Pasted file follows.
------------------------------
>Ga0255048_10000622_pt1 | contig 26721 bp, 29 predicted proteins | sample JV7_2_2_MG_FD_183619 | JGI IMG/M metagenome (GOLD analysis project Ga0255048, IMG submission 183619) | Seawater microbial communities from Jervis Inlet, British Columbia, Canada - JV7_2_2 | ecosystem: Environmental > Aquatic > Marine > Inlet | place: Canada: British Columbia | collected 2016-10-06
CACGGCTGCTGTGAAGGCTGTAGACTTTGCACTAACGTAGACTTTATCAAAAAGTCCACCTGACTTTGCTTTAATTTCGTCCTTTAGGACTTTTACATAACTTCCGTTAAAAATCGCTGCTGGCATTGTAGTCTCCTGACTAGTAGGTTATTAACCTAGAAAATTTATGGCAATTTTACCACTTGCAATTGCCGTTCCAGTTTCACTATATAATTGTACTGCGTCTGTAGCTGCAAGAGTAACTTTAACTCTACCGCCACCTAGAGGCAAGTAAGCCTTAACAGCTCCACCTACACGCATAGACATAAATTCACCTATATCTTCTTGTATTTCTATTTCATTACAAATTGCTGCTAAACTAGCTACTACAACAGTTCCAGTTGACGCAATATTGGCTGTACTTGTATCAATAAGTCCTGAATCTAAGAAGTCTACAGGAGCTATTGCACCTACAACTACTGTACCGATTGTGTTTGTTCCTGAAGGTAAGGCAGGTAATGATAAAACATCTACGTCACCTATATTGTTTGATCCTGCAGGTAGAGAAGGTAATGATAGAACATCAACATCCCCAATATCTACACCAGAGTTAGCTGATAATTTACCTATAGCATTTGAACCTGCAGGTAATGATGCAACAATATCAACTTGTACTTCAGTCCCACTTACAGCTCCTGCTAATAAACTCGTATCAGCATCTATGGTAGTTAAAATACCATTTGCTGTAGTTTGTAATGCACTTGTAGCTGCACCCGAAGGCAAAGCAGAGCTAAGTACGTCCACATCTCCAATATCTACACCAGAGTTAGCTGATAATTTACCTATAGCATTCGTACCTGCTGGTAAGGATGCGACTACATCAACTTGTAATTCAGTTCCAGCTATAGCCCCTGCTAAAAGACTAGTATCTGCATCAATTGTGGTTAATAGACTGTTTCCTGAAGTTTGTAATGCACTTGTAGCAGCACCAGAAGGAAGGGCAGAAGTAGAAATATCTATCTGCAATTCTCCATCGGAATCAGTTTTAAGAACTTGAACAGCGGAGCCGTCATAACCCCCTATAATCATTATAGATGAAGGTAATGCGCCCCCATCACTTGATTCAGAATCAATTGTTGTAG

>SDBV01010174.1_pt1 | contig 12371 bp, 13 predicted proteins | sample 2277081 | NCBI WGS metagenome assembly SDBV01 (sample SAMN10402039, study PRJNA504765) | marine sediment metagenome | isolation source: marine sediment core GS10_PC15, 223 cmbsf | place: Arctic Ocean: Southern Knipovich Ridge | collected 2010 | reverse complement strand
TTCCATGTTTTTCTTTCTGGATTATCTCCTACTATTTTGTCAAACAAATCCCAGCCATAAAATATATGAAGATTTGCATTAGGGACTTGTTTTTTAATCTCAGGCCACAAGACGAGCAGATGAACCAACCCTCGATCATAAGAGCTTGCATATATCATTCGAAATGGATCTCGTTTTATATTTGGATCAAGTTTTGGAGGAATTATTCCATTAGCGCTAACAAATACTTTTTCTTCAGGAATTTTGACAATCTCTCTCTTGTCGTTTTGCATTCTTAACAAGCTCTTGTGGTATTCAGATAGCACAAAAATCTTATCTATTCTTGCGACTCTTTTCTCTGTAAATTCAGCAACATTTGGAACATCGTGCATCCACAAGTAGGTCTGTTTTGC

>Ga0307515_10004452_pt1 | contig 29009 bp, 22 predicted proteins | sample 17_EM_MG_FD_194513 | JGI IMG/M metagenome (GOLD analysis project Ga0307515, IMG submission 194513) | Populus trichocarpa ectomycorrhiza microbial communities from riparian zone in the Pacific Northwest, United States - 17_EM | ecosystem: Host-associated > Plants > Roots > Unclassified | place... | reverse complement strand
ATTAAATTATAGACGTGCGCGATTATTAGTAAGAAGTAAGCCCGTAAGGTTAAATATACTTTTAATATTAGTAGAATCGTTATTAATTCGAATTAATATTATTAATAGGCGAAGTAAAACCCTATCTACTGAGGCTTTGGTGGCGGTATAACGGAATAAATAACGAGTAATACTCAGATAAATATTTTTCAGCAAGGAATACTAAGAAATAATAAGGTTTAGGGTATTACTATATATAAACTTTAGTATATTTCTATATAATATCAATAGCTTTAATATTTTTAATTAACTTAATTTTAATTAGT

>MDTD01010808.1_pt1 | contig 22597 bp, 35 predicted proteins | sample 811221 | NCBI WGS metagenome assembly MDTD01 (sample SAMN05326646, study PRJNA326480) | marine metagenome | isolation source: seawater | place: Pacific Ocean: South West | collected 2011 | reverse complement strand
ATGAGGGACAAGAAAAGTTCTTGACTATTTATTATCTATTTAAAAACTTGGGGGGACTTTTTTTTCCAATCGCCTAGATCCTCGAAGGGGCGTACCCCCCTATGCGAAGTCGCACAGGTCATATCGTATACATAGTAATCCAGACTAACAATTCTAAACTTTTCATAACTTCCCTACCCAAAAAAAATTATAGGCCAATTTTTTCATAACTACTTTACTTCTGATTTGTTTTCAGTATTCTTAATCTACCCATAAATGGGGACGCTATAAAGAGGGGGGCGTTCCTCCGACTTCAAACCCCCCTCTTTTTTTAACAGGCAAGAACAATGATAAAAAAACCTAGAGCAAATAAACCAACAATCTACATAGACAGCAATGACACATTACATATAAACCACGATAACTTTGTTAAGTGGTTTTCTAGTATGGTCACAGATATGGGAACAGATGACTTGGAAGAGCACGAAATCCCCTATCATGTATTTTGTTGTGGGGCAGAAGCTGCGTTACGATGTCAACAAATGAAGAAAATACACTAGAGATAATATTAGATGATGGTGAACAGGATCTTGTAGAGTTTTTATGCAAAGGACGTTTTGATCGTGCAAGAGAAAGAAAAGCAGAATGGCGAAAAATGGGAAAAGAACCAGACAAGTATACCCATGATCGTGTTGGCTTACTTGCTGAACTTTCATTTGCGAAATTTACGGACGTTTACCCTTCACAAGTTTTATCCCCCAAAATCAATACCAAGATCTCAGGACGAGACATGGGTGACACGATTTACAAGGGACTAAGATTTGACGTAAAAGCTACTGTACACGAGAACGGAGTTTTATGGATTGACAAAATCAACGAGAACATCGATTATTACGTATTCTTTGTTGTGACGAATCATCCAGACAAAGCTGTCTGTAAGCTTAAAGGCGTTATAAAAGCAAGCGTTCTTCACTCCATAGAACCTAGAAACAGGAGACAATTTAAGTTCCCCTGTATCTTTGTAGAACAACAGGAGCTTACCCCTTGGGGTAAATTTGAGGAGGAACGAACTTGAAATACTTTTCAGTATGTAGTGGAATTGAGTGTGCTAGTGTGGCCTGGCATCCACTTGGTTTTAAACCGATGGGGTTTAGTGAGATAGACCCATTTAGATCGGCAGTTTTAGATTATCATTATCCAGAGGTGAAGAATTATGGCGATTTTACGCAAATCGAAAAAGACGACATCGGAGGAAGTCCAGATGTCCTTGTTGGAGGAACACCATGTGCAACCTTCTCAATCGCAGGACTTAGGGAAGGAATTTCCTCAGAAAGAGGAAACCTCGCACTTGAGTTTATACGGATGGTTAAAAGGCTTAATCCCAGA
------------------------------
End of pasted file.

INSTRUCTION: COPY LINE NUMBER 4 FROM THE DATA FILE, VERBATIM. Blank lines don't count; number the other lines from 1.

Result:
TTCCATGTTTTTCTTTCTGGATTATCTCCTACTATTTTGTCAAACAAATCCCAGCCATAAAATATATGAAGATTTGCATTAGGGACTTGTTTTTTAATCTCAGGCCACAAGACGAGCAGATGAACCAACCCTCGATCATAAGAGCTTGCATATATCATTCGAAATGGATCTCGTTTTATATTTGGATCAAGTTTTGGAGGAATTATTCCATTAGCGCTAACAAATACTTTTTCTTCAGGAATTTTGACAATCTCTCTCTTGTCGTTTTGCATTCTTAACAAGCTCTTGTGGTATTCAGATAGCACAAAAATCTTATCTATTCTTGCGACTCTTTTCTCTGTAAATTCAGCAACATTTGGAACATCGTGCATCCACAAGTAGGTCTGTTTTGC